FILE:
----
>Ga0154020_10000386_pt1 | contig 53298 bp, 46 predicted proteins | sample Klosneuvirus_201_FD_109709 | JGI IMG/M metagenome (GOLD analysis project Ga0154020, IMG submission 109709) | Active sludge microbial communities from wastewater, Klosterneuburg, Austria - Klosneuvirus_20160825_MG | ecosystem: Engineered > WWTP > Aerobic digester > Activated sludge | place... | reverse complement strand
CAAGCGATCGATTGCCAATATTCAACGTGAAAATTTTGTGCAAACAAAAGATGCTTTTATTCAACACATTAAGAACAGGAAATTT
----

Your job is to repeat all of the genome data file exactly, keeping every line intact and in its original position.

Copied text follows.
>Ga0154020_10000386_pt1 | contig 53298 bp, 46 predicted proteins | sample Klosneuvirus_201_FD_109709 | JGI IMG/M metagenome (GOLD analysis project Ga0154020, IMG submission 109709) | Active sludge microbial communities from wastewater, Klosterneuburg, Austria - Klosneuvirus_20160825_MG | ecosystem: Engineered > WWTP > Aerobic digester > Activated sludge | place... | reverse complement strand
CAAGCGATCGATTGCCAATATTCAACGTGAAAATTTTGTGCAAACAAAAGATGCTTTTATTCAACACATTAAGAACAGGAAATTT